The early screenprintable pressure-sensitive adhesives of the 1970’s had low adhesive properties and were mainly used for decorative applications. The products available today have been optimised for industrial applications, with regard to their tear strength, tack value, UV and heat resistance. Rubber and acrylic resin based formulations are available, which differ in price and property profile. Both product groups have very high water and steam resistance, which is especially advantageous for use where condensation occurs.
The economical rubber based pressure-sensitive adhesives have very high initial bond strength, but are yellow to brownish in colour, which intensifies when exposed to light. UV resistance is limited. Acrylic resin based pressure-sensitive adhesives have only light colouration. They are resistant to light and UV and thus are good for outdoor applications. Initial bond strength is not as high as with the rubber based adhesives, but develops within a few hours and then even exceeds the values of the rubber based adhesives.
Dispersion based pressure-sensitive adhesives:
The advantages of the water based systems lie in the environmentally friendly usage. The products are non-flammable and practically odour-free. The disadvantages are to be found in the printability, which particularly affects the dwell time in the printing stencil. Drying times are longer than solvent based products.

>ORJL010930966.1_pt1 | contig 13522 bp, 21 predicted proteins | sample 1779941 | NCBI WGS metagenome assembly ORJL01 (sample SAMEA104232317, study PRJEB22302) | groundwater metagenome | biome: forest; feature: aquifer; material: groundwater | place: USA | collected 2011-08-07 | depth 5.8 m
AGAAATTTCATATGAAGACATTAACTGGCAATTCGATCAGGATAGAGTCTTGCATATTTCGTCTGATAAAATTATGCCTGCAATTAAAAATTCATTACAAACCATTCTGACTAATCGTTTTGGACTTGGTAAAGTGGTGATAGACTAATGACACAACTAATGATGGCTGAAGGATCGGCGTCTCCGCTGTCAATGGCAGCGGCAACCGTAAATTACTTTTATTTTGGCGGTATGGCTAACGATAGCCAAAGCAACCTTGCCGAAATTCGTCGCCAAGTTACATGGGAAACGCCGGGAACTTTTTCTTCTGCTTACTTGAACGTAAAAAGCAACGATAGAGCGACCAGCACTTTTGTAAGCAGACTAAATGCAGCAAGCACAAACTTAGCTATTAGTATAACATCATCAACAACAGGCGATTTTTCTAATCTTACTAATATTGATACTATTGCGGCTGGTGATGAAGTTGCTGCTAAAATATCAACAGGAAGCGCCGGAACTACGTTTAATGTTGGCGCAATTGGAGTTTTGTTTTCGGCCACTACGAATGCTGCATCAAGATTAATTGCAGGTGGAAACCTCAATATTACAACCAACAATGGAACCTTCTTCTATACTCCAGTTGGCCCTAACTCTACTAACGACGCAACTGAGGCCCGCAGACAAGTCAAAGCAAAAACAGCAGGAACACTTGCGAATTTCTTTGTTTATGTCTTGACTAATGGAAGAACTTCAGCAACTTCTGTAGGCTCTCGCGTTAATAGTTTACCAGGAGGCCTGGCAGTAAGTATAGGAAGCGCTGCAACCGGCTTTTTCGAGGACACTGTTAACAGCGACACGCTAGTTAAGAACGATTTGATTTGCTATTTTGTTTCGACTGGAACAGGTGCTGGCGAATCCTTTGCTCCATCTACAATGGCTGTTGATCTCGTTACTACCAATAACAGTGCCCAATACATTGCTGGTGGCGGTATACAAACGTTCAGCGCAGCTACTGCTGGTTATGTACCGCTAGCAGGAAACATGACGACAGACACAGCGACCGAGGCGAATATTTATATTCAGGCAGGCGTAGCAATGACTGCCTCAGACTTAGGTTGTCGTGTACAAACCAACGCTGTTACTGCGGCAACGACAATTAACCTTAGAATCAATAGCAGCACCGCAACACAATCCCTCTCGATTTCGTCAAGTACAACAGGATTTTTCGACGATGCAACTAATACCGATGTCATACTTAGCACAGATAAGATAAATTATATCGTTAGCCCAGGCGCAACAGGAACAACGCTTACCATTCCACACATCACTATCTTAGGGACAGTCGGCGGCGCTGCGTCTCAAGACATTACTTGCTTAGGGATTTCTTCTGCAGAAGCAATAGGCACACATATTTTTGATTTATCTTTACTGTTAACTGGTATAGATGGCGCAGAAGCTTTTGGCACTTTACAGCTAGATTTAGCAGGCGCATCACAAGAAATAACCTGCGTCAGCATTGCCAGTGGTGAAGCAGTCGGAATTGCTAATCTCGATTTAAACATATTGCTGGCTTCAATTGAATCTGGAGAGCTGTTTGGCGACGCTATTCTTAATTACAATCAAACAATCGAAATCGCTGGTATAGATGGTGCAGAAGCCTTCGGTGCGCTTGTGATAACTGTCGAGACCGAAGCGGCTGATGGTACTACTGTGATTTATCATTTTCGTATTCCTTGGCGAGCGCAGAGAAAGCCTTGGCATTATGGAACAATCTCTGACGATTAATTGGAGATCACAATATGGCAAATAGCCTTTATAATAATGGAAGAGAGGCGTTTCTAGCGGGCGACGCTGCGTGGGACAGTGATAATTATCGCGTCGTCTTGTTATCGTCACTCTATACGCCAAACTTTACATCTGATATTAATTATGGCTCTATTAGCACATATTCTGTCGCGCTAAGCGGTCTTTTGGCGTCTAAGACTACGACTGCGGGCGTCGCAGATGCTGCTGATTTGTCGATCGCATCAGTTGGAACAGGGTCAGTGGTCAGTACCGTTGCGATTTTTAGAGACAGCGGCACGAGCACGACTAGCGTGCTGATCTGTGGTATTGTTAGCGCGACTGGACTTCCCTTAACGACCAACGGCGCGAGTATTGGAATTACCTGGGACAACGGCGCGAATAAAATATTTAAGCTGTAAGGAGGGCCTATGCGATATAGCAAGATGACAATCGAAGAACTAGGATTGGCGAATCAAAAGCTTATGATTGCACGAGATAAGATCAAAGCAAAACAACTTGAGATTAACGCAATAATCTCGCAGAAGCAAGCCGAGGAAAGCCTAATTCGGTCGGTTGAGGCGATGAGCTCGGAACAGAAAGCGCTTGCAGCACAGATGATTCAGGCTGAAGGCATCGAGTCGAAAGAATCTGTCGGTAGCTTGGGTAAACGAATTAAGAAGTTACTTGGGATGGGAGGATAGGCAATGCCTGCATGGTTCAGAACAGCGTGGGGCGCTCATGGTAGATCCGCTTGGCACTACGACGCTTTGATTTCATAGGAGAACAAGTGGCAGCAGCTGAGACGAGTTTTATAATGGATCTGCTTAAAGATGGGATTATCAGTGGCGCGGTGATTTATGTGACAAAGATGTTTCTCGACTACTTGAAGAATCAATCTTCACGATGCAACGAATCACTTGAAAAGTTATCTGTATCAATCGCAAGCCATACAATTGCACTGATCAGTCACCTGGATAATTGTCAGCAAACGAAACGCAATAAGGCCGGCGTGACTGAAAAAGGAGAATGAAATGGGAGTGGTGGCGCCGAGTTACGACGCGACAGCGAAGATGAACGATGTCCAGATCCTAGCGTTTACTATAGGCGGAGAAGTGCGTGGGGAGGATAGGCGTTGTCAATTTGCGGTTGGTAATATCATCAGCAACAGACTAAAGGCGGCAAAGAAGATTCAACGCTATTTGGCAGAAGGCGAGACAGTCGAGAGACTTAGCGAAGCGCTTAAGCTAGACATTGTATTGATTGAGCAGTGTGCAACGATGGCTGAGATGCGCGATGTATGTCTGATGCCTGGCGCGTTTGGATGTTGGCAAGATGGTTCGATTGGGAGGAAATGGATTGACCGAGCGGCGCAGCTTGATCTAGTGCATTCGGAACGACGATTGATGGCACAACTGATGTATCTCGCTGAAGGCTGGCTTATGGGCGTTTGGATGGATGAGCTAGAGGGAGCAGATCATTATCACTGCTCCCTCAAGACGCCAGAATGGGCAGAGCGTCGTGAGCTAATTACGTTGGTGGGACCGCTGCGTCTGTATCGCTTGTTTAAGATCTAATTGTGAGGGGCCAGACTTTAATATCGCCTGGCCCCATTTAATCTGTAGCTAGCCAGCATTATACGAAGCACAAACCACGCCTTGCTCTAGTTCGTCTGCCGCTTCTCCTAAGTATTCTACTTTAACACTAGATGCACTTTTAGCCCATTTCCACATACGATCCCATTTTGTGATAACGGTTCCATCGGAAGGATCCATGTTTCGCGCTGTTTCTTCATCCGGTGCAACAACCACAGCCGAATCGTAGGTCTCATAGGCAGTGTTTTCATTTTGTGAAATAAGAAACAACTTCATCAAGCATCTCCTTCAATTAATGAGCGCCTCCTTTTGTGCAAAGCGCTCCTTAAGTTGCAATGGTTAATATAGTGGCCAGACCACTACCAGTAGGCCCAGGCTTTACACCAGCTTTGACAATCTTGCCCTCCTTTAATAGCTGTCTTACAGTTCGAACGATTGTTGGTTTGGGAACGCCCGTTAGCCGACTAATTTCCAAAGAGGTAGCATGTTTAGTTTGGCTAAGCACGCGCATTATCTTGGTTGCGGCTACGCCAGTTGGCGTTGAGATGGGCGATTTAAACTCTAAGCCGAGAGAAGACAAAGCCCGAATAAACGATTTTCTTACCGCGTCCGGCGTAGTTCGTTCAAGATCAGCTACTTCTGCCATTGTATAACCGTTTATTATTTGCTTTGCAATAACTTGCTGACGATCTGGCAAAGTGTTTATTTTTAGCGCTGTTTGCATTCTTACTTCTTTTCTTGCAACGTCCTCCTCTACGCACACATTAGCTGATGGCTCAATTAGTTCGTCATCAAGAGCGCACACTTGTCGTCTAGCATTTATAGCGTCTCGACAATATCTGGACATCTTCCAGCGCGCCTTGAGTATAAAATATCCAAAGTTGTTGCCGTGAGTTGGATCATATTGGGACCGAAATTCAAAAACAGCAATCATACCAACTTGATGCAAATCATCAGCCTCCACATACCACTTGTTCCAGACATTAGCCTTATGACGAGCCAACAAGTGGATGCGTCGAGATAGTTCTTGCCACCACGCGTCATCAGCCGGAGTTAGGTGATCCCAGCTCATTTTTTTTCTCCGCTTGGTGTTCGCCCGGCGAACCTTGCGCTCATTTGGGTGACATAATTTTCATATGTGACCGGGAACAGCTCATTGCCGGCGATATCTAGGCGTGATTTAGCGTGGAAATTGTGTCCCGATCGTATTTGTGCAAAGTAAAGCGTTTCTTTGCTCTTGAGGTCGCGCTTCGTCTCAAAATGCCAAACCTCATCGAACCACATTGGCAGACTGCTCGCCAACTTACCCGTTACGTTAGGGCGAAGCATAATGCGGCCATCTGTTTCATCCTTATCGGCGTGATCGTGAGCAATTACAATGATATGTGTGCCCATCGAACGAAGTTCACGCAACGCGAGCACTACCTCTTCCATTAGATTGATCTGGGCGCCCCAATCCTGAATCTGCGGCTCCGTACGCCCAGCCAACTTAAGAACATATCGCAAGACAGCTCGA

By being able to replace polyvinyl acetate by acrylic resin copolymers as a binding material for screenprintable pressure-sensitive adhesives, it was possible to advance into areas of application which were hitherto the reserve of the solvent based formulations. Good UV resistance, high heat resistance and the ability to prevent plasticiser migration are the advantages of this group. Limited water and steam resistance are the disadvantages.
UV curable pressure-sensitive adhesives:
Only recently, liquid 100% systems have become available, which create pressure-sensitive adhesive when cured by UV rays after printing. The advantages of this range are mainly to be found in the problem free application; long dwell times, good printability and excellent flow, fast “drying” by chemical means and environmentally friendly processing, as the liquid is 100% adhesive. Here additional equipment for drying and more comprehensive process monitoring is required. The range of UV curable pressure-sensitive adhesives does not yet have the application variety of the dispersion based adhesives, but augmentation is being worked on at full speed.